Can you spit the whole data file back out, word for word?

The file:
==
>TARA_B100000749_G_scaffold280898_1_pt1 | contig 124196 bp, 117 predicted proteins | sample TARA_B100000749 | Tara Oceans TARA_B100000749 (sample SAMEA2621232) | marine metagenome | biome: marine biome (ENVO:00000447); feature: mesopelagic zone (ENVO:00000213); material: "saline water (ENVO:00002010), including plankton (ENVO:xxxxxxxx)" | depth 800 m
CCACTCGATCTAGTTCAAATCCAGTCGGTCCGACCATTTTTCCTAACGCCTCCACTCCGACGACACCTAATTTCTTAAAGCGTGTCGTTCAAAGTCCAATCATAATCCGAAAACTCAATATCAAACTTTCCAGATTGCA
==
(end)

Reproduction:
>TARA_B100000749_G_scaffold280898_1_pt1 | contig 124196 bp, 117 predicted proteins | sample TARA_B100000749 | Tara Oceans TARA_B100000749 (sample SAMEA2621232) | marine metagenome | biome: marine biome (ENVO:00000447); feature: mesopelagic zone (ENVO:00000213); material: "saline water (ENVO:00002010), including plankton (ENVO:xxxxxxxx)" | depth 800 m
CCACTCGATCTAGTTCAAATCCAGTCGGTCCGACCATTTTTCCTAACGCCTCCACTCCGACGACACCTAATTTCTTAAAGCGTGTCGTTCAAAGTCCAATCATAATCCGAAAACTCAATATCAAACTTTCCAGATTGCA